Hope one day can visit places like bangansiapipi to see how well they speak their hokkien.

      The main gist of the Chinglish article,  talks about the non-Northern traits of Singapore Mandarin Chinese as opposed to the more Northerly traits of Mainland China Mandarin Chinese,   being   1) Topicalization  2) Topicalization markers  3) the VO structure  4) Emphasis of subject instead of topic

      It is closely linked to the paper "Chinese" which I just posted for your reference to this article:

         http://www.sgforums.com/forums/3948/topics/433544

    • Originally posted by Rock^Star:

      Oh and those readups which you gave me....

      It was kind of embarassing reading that article about chinglish.....man....we are really poor! We can't string a proper sentence in chinese at all lol!! And the breakdown of the different locations in Indo regarding their dialects and habits etc....I'd think it's quite accurate, well at least regarding jakarta, surabaya and solo. The writer must have really done intensive research.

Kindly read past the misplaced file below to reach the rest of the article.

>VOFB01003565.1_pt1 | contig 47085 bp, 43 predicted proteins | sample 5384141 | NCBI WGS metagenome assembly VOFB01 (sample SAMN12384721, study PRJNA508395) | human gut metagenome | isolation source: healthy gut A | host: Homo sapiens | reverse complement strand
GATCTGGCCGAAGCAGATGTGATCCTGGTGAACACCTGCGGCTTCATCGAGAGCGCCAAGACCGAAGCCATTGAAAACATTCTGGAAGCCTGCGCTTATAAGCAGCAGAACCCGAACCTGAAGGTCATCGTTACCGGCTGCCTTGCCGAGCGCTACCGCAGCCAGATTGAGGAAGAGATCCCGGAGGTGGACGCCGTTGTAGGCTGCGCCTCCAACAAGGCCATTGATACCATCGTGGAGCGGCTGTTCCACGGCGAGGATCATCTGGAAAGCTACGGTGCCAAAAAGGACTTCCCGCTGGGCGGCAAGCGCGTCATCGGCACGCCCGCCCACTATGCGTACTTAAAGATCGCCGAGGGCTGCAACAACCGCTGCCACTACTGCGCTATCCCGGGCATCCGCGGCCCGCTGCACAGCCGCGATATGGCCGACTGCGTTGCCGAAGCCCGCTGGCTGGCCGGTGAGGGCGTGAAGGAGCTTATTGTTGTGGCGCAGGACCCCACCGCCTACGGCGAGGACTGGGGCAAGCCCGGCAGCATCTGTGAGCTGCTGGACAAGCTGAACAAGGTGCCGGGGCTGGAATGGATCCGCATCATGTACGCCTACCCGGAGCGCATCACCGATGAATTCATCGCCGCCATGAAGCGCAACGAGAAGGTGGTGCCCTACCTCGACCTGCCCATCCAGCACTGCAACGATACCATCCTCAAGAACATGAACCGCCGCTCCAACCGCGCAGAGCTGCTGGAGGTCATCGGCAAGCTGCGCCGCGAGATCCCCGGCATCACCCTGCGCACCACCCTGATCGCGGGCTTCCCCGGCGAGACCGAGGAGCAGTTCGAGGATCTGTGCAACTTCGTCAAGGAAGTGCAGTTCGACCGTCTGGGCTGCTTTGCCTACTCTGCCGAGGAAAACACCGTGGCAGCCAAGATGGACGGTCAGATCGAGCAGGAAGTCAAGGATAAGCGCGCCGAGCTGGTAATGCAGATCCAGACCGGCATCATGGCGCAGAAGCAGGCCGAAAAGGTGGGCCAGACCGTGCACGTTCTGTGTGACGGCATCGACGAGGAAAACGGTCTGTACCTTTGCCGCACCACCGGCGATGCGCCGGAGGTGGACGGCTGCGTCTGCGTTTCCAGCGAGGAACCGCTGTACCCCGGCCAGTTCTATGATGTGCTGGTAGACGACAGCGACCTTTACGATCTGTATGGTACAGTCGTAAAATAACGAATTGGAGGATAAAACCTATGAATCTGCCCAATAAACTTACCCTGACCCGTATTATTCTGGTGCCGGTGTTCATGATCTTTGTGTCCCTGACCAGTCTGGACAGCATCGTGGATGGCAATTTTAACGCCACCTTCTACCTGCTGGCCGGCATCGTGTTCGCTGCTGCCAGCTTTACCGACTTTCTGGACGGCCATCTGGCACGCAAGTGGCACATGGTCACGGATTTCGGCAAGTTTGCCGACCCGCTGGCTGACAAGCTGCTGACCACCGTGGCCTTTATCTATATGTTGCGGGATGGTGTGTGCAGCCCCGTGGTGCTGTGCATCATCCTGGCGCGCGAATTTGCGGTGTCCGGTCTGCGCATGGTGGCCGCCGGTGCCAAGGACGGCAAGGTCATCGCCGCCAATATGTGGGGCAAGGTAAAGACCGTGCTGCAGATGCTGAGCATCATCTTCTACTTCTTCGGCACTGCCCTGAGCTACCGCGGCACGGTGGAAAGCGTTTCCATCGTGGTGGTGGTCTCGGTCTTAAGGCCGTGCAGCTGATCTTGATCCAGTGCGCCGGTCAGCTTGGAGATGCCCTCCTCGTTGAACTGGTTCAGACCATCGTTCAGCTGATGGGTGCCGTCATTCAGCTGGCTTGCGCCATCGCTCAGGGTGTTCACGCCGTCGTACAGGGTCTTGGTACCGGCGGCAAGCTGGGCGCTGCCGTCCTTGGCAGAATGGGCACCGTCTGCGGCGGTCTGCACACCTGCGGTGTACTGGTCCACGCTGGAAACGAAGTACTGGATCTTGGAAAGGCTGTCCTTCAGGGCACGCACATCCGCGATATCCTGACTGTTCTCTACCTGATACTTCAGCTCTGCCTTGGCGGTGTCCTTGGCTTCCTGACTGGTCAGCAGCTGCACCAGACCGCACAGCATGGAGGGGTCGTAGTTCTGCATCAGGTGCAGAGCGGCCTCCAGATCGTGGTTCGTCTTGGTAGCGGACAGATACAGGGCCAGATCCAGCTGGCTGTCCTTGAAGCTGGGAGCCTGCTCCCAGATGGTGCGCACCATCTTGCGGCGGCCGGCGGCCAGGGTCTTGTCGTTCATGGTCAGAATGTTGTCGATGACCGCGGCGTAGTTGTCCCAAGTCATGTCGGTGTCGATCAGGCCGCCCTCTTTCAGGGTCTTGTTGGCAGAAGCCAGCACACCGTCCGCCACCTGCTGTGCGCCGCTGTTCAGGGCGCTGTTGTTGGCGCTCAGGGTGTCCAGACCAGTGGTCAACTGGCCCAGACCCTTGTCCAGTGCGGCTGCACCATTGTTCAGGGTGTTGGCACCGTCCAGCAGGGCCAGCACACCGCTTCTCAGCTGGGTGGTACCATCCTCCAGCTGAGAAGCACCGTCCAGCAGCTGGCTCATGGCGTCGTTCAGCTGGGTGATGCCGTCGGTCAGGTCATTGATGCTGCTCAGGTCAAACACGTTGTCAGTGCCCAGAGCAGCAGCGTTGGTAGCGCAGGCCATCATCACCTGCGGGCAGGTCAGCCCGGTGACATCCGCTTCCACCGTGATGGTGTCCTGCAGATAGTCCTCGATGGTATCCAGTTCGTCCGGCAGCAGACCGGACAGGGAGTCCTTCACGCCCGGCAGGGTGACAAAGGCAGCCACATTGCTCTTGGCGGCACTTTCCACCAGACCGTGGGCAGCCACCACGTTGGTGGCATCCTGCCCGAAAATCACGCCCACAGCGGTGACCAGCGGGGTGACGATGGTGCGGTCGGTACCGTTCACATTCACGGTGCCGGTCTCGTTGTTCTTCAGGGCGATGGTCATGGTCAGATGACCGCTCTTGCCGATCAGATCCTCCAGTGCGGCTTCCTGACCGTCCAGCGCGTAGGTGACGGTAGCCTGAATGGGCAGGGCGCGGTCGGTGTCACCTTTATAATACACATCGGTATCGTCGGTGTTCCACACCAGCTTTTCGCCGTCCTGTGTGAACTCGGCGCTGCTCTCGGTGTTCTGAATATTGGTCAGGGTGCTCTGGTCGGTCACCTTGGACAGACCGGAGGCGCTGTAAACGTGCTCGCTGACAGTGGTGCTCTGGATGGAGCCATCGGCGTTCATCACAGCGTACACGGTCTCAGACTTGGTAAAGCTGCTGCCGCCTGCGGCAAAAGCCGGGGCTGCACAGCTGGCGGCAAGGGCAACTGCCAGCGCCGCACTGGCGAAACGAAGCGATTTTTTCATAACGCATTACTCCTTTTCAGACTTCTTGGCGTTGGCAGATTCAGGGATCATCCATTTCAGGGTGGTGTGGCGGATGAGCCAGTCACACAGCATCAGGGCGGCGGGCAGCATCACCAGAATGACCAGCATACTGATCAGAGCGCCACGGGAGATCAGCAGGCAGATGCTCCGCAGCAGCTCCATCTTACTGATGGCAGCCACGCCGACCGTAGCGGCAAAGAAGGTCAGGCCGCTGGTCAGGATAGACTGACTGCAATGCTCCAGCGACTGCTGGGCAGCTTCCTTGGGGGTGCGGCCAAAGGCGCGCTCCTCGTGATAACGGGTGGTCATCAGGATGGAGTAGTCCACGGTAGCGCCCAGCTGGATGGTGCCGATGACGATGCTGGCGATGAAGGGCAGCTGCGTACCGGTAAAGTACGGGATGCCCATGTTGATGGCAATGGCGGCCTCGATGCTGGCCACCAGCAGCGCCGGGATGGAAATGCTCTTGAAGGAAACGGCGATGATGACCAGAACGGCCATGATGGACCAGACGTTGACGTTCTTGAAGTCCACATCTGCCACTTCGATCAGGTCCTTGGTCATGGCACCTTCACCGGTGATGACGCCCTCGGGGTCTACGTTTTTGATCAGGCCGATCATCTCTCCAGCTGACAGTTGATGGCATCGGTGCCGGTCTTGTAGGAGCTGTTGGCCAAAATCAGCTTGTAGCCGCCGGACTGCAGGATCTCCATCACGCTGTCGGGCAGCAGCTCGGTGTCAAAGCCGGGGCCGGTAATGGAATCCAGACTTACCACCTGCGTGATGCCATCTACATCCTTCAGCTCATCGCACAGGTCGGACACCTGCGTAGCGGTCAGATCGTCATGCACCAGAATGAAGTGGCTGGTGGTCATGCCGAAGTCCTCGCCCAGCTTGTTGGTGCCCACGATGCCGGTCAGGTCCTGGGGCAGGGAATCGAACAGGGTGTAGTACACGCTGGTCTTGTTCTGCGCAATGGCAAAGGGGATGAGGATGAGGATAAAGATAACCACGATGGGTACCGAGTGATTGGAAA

Hope one day can visit places like bangansiapipi to see how well they speak their hokkien.

       

      The other 2 articles,  no comment ?

      I got some observations.

      I took 【漢語方言對印尼城市中文名的影響】 (named as article "A") and【印尼華人的語言狀況】 (named as article "B") and did a comparison.  Did you notice in article "A" where is shows Yogyakarta is named after Cantonese naming conventions, meaning most of the first inhabitants in Yogyakarta were the Cantonese, but in article "B", Yogyakarta is said to be populated mainly by the Fujian (Hokkien) and Fuqing (Hockchia) people,  so now,  a) are the Cantonese reduced to a minority after the Hokkiens and Hockchias overwhelmed them,   or b) they left Yogyakarta totally without a trace after they have founded the city ?